Some notes on RootOnZFS article in wiki

James R. Van Artsdalen james-freebsd-current at
Tue Dec 22 13:42:16 UTC 2009

Dag-Erling Smørgrav wrote:
> Both of these are arguably poor design and / or sloppy implementation,
> but they are not bugs.  The BIOS performed just like its authors
> expected under the circumstances they had expected; they just hadn't
> anticipated the circumstances under which their code failed.
As a day job I wrote and architected PC-compatible BIOS for 15 years in
the 80's and 90's so I have some idea what works and what will break
things in a BIOS.

It definitely breaks things *when booting* to depend in any way on a
partition table since there may not be one.  By the mid 90's nearly
every OS was putting in at least dummy partition tables for the same
reason GPT does - to lessen the risk of accidental clobbering of the
disk - but that's just a convention.  I'm sure there are still a few
customized VAR-things out there that don't bother with a partition table.

A number of vendors have taken to putting "hidden" system partitions on
the disk with various utilities that can be run via a hotkey press
during POST.  These schemes have to use MBR-like code from the BIOS ROM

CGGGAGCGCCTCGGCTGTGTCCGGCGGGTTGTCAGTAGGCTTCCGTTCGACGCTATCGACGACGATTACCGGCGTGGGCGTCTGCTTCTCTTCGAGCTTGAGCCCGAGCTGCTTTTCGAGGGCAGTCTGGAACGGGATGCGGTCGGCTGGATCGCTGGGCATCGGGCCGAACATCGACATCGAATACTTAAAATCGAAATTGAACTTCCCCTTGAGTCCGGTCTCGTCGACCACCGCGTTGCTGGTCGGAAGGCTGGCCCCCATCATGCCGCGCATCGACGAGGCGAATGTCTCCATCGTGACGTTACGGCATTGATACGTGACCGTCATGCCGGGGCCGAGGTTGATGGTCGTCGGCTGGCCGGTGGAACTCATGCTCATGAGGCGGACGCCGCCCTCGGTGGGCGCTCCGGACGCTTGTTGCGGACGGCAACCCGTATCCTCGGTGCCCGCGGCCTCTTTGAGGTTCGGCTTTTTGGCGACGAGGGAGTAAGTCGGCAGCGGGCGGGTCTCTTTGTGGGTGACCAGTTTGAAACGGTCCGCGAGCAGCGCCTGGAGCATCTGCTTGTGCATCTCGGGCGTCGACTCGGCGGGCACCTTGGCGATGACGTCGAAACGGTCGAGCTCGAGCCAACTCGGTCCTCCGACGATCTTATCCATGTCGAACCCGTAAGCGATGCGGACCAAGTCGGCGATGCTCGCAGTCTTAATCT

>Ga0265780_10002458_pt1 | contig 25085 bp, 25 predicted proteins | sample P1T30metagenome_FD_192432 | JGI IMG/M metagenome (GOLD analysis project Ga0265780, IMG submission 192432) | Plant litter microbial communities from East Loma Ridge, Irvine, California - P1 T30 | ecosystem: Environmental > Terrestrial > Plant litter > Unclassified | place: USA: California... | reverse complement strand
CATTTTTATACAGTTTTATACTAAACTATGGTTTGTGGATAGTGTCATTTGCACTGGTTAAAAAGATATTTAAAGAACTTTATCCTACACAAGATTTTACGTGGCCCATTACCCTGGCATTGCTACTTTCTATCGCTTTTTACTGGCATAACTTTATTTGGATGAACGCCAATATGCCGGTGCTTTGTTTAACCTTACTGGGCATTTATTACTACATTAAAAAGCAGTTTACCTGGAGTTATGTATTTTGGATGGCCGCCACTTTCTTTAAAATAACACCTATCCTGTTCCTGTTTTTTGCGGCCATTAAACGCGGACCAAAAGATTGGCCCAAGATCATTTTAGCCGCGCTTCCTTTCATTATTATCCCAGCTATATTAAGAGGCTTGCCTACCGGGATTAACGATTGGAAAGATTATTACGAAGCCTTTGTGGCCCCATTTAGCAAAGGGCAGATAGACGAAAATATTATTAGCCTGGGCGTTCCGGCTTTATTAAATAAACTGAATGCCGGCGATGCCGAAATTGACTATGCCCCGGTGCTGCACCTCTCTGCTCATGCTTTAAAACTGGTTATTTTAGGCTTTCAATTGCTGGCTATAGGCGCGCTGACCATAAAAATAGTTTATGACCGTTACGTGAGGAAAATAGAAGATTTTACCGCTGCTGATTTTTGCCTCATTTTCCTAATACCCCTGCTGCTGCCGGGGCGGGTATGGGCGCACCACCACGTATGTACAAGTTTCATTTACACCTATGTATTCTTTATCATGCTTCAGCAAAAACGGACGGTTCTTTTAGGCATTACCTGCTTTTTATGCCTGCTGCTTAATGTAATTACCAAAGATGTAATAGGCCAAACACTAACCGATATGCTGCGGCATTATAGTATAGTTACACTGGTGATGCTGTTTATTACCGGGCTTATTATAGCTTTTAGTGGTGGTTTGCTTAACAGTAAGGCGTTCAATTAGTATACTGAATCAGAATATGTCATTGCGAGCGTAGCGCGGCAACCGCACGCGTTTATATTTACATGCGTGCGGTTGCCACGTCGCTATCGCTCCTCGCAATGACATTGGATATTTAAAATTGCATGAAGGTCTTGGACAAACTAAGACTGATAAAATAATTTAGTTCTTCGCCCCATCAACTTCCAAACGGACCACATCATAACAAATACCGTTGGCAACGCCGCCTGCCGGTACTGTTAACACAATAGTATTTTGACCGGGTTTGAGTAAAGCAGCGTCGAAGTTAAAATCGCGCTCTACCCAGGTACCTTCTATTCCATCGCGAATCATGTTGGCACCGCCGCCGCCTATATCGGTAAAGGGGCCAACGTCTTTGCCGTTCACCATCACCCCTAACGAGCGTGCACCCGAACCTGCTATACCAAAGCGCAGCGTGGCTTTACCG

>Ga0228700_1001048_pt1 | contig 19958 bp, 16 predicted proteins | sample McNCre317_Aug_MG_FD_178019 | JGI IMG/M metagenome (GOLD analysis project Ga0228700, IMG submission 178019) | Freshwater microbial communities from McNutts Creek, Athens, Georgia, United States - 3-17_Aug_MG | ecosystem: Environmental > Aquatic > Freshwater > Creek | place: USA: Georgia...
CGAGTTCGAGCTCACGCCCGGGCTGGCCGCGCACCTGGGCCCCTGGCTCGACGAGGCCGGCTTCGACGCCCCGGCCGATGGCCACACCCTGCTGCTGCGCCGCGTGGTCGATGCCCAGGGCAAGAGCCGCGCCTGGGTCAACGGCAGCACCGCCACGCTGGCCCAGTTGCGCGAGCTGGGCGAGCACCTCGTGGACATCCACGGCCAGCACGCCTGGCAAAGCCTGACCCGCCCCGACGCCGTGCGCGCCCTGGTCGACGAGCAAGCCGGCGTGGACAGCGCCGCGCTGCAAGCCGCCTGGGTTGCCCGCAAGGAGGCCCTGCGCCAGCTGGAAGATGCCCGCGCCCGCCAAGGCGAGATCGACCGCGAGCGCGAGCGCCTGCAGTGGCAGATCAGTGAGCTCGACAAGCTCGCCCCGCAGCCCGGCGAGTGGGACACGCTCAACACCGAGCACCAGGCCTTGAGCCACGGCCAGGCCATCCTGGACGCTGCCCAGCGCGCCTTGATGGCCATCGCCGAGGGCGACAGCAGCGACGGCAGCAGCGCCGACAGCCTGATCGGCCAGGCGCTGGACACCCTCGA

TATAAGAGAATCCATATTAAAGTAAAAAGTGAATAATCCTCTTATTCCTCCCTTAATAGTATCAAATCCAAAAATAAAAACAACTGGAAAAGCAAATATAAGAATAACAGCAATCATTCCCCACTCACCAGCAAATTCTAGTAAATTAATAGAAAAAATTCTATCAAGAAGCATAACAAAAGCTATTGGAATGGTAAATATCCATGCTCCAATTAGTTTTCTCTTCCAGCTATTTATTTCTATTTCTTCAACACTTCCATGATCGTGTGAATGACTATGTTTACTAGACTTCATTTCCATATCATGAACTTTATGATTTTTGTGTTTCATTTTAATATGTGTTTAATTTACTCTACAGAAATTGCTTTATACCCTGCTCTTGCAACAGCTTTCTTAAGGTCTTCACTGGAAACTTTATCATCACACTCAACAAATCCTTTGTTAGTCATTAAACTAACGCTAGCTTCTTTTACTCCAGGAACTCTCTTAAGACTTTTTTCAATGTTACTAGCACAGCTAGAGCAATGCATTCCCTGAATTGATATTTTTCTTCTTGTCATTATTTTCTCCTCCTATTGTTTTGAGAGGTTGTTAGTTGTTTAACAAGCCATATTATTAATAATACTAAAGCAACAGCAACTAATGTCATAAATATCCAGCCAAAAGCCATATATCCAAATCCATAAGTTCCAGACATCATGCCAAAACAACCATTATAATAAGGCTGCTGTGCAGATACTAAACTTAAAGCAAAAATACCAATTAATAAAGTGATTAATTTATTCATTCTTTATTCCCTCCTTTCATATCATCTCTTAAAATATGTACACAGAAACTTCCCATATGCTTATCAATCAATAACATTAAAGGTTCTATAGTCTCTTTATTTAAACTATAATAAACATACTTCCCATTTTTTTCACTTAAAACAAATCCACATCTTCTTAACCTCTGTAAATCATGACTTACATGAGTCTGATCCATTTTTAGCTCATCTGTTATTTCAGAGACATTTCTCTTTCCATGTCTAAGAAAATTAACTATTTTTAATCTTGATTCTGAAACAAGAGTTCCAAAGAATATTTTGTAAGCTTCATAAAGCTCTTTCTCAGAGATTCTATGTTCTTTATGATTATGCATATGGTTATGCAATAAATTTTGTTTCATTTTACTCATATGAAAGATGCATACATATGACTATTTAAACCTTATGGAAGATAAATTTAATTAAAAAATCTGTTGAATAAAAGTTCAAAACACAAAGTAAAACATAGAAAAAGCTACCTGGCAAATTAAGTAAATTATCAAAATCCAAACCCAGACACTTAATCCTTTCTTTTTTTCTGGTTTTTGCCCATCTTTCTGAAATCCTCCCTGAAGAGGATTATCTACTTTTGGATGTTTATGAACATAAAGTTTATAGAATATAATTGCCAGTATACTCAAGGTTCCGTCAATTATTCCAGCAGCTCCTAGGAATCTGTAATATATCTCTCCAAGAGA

to boot their system partition and that pseudo-MBR must read and
interpret the partition table to find the system partition.  But during
system boot itself the MBR sector is read and if the last word in that
sector is 0xAA55 then the BIOS executes the MBR code blind as to what is
on the disk.  It's the MBR code that's read from the disk that scans the
partition table, if there is one.

There were attempts for a time to check for boot sector virii before
booting but those were always so problematic that I never did that, and
I don't the the other main BIOS teams did it either.

Someone probably decided to save space and consolidate the two BIOS boot
routines but forgot to bypass the partition table code in the INT 19 case.

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